Brian Rupnow

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    This morning I trimmed the crankshaft to length, and cut the keyways in both ends of it. I'm just playing a bit now on the CAD. This thing is going to need a gas tank, and although I have always mounted my tanks on the outside of my engines, I have a lot of room available between the engine sideplates. I'm thinking of making up a tank that fits between the sideplates, with one end butting up against the "tower" that holds the cylinder and the cooling water and the other end hanging out the open end with a filler cap on it. The tank outlet would run right thru the bottom of the "tower" and come out the opposite end where it would hook to a line running up to the carburetor. I think it gives the engine a much cleaner look with the gas tank there instead of mounted on the side.
    [​IMG]
     
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  8. Dec 9, 2018 #68

    jimsshop1

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    Brian,

    That's a massive pair of flywheels for such a tiny crankshaft! You are going to make sure this one has enough inertia to get the hit-miss to function properly and with the ball bearings it should coast on for ever before needing a fire stroke again. Nice work. I just built 2 cranks using the same method you used. One is a 1" for a larger engine I'm building and the other is 1/2". They are nerve wracking for sure and the smaller ones even more. I'm following along and still searching for the proper bevel gears at a reasonable price for the larger J&E Junior engine I want to convert to a side shaft. Thanks for what you do to keep this hobby interesting. I have a friend in neighboring New York state that is building a Nanzy along with the one I'm building. We are only 25 miles from each other so it's easy to visit.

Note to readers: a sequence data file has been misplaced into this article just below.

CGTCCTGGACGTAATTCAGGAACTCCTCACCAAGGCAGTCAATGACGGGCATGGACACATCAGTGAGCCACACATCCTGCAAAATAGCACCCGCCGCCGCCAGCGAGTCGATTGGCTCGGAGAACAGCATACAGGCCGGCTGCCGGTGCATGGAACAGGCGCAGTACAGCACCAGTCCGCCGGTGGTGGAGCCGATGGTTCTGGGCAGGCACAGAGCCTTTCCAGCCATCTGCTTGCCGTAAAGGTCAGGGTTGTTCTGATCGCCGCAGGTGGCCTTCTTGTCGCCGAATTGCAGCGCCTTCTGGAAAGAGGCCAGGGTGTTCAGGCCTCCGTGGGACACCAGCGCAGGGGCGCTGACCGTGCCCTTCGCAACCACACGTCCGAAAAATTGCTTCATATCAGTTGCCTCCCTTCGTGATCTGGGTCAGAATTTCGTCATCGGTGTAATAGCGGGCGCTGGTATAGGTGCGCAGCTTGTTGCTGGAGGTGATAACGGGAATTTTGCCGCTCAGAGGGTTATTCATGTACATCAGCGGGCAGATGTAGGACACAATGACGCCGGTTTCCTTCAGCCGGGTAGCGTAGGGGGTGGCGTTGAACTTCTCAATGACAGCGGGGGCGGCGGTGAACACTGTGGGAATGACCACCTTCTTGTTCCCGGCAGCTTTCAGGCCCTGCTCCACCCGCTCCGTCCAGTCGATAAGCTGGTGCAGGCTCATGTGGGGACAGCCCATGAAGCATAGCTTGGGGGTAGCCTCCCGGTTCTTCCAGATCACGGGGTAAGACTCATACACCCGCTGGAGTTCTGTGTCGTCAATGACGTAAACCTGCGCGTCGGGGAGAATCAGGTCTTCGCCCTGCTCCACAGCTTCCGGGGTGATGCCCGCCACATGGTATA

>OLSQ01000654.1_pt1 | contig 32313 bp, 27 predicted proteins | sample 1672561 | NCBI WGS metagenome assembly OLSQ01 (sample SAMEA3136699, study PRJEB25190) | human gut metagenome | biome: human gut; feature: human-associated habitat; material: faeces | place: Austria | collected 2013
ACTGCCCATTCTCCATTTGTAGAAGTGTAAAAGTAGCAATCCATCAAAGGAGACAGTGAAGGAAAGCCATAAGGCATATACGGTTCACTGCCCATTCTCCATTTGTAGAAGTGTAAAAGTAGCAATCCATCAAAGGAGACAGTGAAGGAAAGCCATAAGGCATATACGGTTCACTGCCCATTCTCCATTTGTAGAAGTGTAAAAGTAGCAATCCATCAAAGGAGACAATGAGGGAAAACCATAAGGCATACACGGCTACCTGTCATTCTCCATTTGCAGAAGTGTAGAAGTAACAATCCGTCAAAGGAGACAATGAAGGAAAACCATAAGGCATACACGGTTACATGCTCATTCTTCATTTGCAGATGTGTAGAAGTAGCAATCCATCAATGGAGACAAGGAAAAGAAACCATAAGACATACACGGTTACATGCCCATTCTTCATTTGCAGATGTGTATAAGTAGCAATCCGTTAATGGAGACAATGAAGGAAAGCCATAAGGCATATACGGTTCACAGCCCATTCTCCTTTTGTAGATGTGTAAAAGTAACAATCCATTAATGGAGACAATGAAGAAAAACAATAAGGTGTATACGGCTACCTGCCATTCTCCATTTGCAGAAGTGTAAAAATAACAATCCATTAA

Jim in Pa
     
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  9. Dec 9, 2018 #69

    Brian Rupnow

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    Jim--It is really nice to have someone in the same hobby close enough to drive to in half an hour. I have a fellow here in Barrie, who is interested in the hobby, but he has a thousand other things going on in his life at the same time, so I don't see him very often.---Brian
     
  10. Dec 10, 2018 #70

    jimsshop1

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    Dan is a dairy farmer by trade and has no spare time from spring planting to fall harvest but in the winter all he has to do is milk the cows twice a day so he gets some modeling done in between. He has an Amish lad do the messy chores. Dan had built a nice Farm Boy hit miss and then lost interest because he didn't know anyone else in the hobby until he met me at Cool Springs a couple years ago. Now we are {building friends} so to speak. He is not much of a internet person so I doubt he knows about this forum yet, but he soon will! Have a nice day Brian.